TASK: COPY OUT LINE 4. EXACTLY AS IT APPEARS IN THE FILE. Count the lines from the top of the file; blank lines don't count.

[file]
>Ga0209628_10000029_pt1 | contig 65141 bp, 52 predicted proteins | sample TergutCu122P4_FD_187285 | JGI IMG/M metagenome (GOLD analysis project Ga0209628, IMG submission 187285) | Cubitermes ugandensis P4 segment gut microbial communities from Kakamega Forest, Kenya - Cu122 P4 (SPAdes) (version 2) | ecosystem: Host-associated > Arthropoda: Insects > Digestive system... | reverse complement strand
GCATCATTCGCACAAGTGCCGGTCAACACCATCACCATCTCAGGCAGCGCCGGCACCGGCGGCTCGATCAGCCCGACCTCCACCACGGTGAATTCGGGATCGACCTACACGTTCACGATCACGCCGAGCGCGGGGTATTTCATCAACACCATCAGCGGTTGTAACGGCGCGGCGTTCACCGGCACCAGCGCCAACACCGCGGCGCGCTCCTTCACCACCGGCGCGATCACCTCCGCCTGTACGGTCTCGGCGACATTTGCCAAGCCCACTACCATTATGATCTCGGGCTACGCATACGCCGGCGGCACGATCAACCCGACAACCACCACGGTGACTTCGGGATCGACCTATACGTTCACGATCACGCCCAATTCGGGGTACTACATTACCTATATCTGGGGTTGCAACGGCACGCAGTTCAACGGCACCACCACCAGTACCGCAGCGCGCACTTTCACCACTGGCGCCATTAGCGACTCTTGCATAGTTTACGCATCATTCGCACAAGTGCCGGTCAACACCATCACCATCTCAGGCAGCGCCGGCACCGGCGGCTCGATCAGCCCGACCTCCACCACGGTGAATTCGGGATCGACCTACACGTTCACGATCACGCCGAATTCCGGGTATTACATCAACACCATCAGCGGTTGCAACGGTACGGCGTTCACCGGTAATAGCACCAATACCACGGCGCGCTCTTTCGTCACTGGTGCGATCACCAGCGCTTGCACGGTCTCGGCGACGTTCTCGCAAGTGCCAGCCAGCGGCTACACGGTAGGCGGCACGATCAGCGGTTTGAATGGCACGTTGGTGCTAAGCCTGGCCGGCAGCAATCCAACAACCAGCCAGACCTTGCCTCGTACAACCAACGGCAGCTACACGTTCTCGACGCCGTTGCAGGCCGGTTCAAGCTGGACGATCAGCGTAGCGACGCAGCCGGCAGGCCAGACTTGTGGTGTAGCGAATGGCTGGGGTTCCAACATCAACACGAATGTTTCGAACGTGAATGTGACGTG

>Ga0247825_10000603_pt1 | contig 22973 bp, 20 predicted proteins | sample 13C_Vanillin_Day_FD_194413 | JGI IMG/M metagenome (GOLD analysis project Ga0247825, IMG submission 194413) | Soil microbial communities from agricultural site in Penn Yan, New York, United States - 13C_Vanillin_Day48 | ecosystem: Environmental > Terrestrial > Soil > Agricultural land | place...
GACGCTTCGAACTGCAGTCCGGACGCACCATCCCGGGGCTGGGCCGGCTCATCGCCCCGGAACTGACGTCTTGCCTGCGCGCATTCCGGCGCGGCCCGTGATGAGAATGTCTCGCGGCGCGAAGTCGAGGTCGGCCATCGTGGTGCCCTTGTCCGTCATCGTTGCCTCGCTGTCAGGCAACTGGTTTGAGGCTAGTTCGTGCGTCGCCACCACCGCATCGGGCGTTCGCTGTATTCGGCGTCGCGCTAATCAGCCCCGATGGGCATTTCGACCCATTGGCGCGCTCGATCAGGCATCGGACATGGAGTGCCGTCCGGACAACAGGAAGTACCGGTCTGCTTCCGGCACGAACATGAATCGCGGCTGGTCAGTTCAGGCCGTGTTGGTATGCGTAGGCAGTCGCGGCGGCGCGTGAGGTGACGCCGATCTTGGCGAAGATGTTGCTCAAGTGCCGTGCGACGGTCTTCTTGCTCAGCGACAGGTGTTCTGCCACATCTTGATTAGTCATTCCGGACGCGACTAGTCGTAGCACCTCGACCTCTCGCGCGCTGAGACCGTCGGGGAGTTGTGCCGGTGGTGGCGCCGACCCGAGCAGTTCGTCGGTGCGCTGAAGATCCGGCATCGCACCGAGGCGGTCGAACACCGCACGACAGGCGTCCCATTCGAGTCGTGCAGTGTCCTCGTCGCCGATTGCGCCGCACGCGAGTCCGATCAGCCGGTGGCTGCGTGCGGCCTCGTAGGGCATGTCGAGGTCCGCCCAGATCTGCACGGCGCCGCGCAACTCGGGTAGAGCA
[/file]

GACGCTTCGAACTGCAGTCCGGACGCACCATCCCGGGGCTGGGCCGGCTCATCGCCCCGGAACTGACGTCTTGCCTGCGCGCATTCCGGCGCGGCCCGTGATGAGAATGTCTCGCGGCGCGAAGTCGAGGTCGGCCATCGTGGTGCCCTTGTCCGTCATCGTTGCCTCGCTGTCAGGCAACTGGTTTGAGGCTAGTTCGTGCGTCGCCACCACCGCATCGGGCGTTCGCTGTATTCGGCGTCGCGCTAATCAGCCCCGATGGGCATTTCGACCCATTGGCGCGCTCGATCAGGCATCGGACATGGAGTGCCGTCCGGACAACAGGAAGTACCGGTCTGCTTCCGGCACGAACATGAATCGCGGCTGGTCAGTTCAGGCCGTGTTGGTATGCGTAGGCAGTCGCGGCGGCGCGTGAGGTGACGCCGATCTTGGCGAAGATGTTGCTCAAGTGCCGTGCGACGGTCTTCTTGCTCAGCGACAGGTGTTCTGCCACATCTTGATTAGTCATTCCGGACGCGACTAGTCGTAGCACCTCGACCTCTCGCGCGCTGAGACCGTCGGGGAGTTGTGCCGGTGGTGGCGCCGACCCGAGCAGTTCGTCGGTGCGCTGAAGATCCGGCATCGCACCGAGGCGGTCGAACACCGCACGACAGGCGTCCCATTCGAGTCGTGCAGTGTCCTCGTCGCCGATTGCGCCGCACGCGAGTCCGATCAGCCGGTGGCTGCGTGCGGCCTCGTAGGGCATGTCGAGGTCCGCCCAGATCTGCACGGCGCCGCGCAACTCGGGTAGAGCA